6 Reasons why mHealth is different than eHealth

In Mexico, it’s illegal for patients to access their own medical records, and 9.1 percent of Mexicans have an Internet connection at home. 80 percent of them have at least one cell phone.

Conditions like this don’t stifle innovation, they ignite it, and it’s one of the several reasons I think mHealth (“the use of wireless communication devices to support public health and clinical practice”) is different than eHealth (which I’m referring to as desktop Web/computer interaction in health/health care).

I credit Susannah Fox, the Internet’s Informant General, for stimulating the thinking. In 2008 at Health 2.0 in San Diego, she said, “Recruit doctors, let e-patients lead, go mobile” and the data she has been generating since has ceaselessly has been pointing to that reality.

More recently, Washington, DC, hosted the mHealth Initiative Networking Conference last week, and this week, Health Affairs hosted a briefing on their latest issue on E-Health in the Developing World (side note, I know I’m behind in noticing this, but I love HealthAffairs new print form factor – less tome-y and more open).

The mHealth Networking Conference was remarkable for me in terms of the spark I noticed on the part of the attendees and the slightly different focus – a little more public health-y, a little more do-great-things-for-society-y. And, I’m going to say it, a little more exciting for someone like me because of the possibilities that go beyond the desktop web. To learn about them in the City where people believe everything is possible, because it is, is just icing on the cake.

So here’s my list:

#1: When we talk about the web, we still worry about the people who are just not online. According to Susannah’s team, its hovering at 26 %. mHealth is different, everyone has a cell phone or is going to get one, relatively speaking. If you compare use visually, the cell phone thermometer shows much greater penetration – all groups are “pushed up” to higher degrees of access.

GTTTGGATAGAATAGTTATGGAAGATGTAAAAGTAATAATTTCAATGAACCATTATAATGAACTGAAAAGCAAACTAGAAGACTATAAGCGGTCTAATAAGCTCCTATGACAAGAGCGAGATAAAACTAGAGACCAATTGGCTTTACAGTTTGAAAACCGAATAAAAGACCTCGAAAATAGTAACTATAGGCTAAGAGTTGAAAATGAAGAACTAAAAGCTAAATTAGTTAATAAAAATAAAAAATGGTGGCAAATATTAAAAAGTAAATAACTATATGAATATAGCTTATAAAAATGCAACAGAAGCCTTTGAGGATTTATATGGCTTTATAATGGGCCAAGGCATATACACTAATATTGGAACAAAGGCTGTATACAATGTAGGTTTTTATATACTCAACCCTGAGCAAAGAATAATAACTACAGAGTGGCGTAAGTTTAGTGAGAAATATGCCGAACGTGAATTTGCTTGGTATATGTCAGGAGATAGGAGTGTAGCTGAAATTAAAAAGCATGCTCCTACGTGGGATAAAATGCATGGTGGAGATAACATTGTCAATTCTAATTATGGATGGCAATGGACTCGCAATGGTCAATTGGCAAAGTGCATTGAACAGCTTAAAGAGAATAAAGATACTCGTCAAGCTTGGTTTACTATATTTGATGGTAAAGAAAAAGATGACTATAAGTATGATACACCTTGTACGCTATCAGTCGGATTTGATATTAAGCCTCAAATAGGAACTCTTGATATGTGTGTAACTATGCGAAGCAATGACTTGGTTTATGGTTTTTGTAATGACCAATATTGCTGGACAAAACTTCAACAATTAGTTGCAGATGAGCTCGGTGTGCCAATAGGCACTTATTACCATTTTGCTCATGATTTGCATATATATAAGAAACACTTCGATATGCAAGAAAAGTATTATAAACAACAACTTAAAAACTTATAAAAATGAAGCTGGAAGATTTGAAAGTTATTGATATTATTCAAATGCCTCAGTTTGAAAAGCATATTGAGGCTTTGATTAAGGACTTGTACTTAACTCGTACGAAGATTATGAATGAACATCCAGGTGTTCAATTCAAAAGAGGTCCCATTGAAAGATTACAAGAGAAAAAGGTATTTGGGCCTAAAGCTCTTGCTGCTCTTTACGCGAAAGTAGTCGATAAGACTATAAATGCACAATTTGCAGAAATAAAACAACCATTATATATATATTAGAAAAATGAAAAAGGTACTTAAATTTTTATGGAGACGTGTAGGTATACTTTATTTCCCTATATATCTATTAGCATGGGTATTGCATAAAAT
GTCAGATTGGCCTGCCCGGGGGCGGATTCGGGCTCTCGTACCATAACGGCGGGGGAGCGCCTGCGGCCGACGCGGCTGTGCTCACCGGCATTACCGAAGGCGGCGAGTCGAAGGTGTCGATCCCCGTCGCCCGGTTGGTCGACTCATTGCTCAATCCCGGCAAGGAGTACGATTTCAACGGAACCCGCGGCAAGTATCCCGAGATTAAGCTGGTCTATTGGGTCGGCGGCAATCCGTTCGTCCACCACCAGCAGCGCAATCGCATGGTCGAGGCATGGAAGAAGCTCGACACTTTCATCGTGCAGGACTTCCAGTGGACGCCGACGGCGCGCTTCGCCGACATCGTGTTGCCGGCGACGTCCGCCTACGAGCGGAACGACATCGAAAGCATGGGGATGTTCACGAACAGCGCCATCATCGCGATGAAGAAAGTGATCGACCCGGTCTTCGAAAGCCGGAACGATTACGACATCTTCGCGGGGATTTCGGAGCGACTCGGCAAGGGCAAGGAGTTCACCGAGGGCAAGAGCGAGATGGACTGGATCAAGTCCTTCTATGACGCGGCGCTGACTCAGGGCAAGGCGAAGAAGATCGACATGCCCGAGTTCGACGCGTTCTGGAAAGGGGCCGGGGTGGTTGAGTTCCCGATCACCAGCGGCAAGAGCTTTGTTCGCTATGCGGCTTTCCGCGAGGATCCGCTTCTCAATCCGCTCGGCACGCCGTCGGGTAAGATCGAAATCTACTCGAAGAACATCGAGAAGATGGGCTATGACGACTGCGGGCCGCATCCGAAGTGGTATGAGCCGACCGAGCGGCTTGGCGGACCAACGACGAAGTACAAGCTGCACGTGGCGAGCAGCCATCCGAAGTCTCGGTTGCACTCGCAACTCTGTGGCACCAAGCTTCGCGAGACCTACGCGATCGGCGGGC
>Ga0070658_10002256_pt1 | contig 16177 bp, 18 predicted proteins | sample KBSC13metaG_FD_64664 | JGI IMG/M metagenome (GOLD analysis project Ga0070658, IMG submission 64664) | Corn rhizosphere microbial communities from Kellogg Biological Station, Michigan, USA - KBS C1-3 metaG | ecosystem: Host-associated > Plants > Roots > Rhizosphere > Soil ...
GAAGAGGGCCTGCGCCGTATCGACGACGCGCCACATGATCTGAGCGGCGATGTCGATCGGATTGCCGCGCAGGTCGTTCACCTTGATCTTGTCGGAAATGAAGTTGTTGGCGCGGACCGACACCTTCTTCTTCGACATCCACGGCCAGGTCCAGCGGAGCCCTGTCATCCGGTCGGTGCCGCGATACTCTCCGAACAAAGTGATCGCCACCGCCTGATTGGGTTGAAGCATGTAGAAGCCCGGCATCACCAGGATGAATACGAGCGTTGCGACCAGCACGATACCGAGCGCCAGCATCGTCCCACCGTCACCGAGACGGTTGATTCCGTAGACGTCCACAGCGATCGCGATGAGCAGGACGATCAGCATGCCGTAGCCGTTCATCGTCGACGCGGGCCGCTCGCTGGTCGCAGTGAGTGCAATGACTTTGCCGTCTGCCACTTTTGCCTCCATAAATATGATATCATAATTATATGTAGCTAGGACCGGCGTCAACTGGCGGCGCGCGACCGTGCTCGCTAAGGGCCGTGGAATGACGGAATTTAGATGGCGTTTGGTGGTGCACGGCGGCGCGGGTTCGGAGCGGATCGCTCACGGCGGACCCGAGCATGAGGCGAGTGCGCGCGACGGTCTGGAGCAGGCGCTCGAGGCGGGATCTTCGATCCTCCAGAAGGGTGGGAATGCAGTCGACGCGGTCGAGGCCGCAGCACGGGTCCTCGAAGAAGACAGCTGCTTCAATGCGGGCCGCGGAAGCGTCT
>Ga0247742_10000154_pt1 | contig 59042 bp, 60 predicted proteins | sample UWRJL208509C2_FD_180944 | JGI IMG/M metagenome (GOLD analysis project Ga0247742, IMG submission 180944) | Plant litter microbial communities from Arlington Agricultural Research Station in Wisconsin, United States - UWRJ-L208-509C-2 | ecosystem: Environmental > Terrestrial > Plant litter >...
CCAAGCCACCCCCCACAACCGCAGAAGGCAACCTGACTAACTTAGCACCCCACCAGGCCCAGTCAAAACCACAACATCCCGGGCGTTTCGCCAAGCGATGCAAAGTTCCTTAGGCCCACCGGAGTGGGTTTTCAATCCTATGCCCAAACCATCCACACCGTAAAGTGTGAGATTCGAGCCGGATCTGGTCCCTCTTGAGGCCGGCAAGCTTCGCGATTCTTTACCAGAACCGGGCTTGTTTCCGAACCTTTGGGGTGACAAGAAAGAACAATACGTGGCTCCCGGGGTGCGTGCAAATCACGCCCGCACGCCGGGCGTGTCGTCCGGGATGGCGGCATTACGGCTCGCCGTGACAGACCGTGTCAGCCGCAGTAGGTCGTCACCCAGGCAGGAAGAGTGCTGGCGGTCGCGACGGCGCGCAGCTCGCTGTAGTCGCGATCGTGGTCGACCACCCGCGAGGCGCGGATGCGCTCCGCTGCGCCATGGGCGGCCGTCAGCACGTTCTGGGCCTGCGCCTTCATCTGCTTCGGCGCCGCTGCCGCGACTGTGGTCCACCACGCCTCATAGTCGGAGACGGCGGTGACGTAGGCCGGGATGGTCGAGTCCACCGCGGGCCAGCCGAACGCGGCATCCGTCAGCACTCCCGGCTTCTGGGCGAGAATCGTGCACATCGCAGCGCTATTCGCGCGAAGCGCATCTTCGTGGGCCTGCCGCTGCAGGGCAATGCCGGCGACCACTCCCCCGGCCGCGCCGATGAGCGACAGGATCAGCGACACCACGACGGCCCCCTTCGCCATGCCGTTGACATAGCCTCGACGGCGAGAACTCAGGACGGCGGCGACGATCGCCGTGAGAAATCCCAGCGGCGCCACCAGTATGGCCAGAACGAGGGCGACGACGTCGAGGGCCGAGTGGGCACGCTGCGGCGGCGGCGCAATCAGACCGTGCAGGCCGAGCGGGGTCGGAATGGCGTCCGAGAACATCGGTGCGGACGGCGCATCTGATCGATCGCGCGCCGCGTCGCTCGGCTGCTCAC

Speaking of Mexico and the developing world, the parallels are relevant in the United States to vulnerable populaition, and this is another key difference. Desktop web access favors more educated, more affluent people. There’s an inverse relationship when it comes to wireless. Look at this data from December: If you look carefully, you’ll see something amazing. Access statistics for Black and Hispanic respondents are higher for wireless access to the Internet than for Whites. It’s almost as if the “haves/have nots” are reversed. For people interested in reducing disparities, this is…kind of huge. That’s difference #2.

Difference #3 has to do with ease of set-up. When I speak with iPhone developers or people involved in mobile, I hear the words “difficult, challenging,” which is different than what we heard in 1995 when anyone (me included) could code an HTML page and put it up.

Difference #4, when we talk about the web, there’s not a discussion of telecommunications companies and their innovation. When we talk about mHealth, we have to include telecommunications companies. This year at HIMSS10 , in Atlanta, it’s not Sanjay Gupta, MD (whose work I have great respect for) that I want to see speak the most. it’s Dan Hesse, CEO of Sprint/Nextel. People with telecommunications experience, in my opinion will be very important moving forward. In a analogous way, I am as drawn to the CTIA as I am to AMIA .

Susan calls it

Susan calls it

Difference #5, Reverse Innovation – Unlike the web, a lot of the “cool” stuff has already been pioneered, outside of the United States. Susan Dentzer said it best at the Health Affairs briefing: ” Clearly the US is the developing country when it comes to mHealth“. The term reverse innovation comes from General Electric (this article from Harvard Business Review explains it) , and it means that a lot of the inventing to be done is happening in India, China, South America, and as the article linked to above points out, in Mexico. What may work best is something that comes from a place with far less resources than we have. Kind of what health care, a resource-poor industry when it comes to innovation at the level of public health and primary care, needs.

ZipHealth

ZipHealth: Where would you rather track your health; here, or on a desktop website?